Warren Ellis - SF MAGAZINES: Yes, I’m Here To Ruin Everybody’s Day Again
Warren Ellis looks at the annual decline of subscriptions and cries "doom!" He then suggests that web-based magazines are the way to go. I have to agree here with the honorable sir.
Readers, you may not all be aware of this but for the past eight years we here at Poor Mojo's Federated Concerns have been publishing a weekly Almanack of Fiction, Poetry and Rants. And advice columns written by our editor-in-chief, the Giant Squid. We do on occasion print science fiction and horrow and we would *love* to print more of it in our long-running magazine. If you or those you associate with are the types to sit down and write up a story or poem or essay that involves science fictional elements, we would love to have a look at it with an eye towards publication.
Keep us in mind.
ANALOG came off best, though it should be noted that ASIMOV’S has staunched some horrific bleeding, having lost almost a quarter of its audience in 2005.
These are the walking dead.
Cases are always made that in fact these magazines are on strong — or at least survivable — financial ground. Even ignoring the fact that the money they offer for fiction is pitiful, I think that matters less than that they are reaching massively fewer people every year.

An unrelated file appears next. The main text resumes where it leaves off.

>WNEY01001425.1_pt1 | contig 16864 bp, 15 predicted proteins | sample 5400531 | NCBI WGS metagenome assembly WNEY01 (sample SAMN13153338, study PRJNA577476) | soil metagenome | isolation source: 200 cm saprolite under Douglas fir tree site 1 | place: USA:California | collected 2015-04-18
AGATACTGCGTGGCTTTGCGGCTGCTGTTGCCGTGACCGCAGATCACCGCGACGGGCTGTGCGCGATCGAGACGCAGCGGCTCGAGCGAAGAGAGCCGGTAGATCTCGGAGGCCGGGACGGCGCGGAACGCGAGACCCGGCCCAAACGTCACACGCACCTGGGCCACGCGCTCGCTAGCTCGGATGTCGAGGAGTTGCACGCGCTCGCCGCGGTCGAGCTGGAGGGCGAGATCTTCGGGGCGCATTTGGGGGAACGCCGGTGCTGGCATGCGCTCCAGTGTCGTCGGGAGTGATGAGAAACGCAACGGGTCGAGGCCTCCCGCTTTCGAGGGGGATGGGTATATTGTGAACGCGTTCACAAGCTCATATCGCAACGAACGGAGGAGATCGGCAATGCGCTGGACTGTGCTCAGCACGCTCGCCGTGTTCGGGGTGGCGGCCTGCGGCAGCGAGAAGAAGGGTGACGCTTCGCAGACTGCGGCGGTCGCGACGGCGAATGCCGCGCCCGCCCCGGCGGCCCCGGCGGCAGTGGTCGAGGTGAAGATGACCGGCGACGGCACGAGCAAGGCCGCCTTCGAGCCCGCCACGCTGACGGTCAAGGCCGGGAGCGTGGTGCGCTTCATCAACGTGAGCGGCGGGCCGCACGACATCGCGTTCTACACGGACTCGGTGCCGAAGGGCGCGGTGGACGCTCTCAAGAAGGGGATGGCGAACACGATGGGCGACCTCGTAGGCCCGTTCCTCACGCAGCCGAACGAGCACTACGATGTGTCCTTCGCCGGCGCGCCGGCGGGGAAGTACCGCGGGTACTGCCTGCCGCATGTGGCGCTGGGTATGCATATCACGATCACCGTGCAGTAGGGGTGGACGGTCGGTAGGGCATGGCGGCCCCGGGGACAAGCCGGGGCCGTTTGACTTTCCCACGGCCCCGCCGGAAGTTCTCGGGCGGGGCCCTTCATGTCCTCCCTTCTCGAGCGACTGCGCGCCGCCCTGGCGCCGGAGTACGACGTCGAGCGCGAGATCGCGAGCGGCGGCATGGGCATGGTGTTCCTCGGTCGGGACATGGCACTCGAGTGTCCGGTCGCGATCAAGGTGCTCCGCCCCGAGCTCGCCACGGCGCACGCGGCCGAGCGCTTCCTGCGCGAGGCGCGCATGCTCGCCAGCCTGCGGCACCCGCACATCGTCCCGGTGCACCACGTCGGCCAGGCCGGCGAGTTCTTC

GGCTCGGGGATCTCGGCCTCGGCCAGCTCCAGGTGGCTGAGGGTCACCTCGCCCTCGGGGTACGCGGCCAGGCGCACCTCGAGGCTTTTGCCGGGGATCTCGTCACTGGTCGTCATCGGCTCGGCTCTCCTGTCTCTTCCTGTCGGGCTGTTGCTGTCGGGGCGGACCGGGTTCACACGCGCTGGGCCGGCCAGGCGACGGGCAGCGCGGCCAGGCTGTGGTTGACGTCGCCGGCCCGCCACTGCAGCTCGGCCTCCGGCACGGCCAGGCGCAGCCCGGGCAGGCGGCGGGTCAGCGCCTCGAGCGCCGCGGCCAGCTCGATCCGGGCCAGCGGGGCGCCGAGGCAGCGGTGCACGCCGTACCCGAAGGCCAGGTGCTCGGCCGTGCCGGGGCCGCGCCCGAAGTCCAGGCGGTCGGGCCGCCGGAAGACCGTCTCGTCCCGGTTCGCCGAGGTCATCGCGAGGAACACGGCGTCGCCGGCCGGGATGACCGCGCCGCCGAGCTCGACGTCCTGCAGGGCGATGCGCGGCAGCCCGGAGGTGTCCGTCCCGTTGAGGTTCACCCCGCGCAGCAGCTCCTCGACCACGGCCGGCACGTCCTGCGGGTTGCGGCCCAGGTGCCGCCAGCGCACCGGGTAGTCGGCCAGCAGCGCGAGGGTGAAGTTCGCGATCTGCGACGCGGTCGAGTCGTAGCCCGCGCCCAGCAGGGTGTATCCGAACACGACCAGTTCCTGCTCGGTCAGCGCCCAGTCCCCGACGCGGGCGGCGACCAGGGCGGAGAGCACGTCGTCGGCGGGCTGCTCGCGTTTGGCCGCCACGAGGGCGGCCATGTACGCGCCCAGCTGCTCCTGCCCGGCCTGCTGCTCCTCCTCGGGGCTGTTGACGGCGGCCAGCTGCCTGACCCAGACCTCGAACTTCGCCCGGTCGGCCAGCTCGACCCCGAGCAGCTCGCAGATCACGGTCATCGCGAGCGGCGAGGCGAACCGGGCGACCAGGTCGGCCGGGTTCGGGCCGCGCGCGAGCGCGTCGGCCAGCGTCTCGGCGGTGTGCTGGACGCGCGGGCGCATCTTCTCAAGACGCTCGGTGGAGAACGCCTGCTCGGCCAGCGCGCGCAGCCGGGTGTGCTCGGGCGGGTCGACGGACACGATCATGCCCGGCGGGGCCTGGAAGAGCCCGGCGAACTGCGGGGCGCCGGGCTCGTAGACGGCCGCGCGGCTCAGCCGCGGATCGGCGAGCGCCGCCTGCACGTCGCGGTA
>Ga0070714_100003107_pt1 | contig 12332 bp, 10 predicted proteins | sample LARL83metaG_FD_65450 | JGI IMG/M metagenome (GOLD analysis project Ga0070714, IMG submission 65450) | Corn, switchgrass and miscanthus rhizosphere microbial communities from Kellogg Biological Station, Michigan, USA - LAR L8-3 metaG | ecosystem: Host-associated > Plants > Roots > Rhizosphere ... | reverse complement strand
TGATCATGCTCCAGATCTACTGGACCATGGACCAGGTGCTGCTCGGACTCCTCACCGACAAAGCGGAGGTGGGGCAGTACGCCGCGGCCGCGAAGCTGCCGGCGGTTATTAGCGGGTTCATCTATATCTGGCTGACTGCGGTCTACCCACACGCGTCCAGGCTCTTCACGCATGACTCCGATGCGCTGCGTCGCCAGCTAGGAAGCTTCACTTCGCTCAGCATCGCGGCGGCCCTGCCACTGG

One of the reasons we care, of course, is that we associate print magazines with an intelligent curation process overseen by functional salaried adults. That’s why so many people still look askance at the online scene as "not proper magazines." The people who believe that got their wish last month, when one of the editors of HELIX SF had his covers pulled as a bigot with clear psychological issues by a disgruntled writer. It gives credence to the bias, unspoken or otherwise, that a print magazine is a job of work and an online magazine can be thrown up by any drooling lunatic with access to the net and a credit card. A fanzine by any other name.
Regular readers will know that I like sending traffic to the likes of CLARKESWORLD and FARRAGO’S WAINSCOT etc from time to time. Aside from (patchy, beautiful) McSWEENEY’S, these are the places I look to for short fiction now. No real fireworks yet, no real movement, none of them seem to be really cresting the other in terms of profile, but the best work there has been head and shoulders over pretty much anything I read from ASIMOV’S, F&SF or INTERZONE (with one exception in the latter case) over the last several months.